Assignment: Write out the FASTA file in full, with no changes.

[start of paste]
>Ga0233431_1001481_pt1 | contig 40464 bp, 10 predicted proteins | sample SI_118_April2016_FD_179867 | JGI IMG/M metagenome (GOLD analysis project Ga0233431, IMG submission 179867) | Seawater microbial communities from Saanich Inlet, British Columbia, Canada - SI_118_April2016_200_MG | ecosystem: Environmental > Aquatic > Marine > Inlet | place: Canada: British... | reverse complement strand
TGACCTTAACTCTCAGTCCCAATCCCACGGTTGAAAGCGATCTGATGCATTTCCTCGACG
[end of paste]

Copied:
>Ga0233431_1001481_pt1 | contig 40464 bp, 10 predicted proteins | sample SI_118_April2016_FD_179867 | JGI IMG/M metagenome (GOLD analysis project Ga0233431, IMG submission 179867) | Seawater microbial communities from Saanich Inlet, British Columbia, Canada - SI_118_April2016_200_MG | ecosystem: Environmental > Aquatic > Marine > Inlet | place: Canada: British... | reverse complement strand
TGACCTTAACTCTCAGTCCCAATCCCACGGTTGAAAGCGATCTGATGCATTTCCTCGACG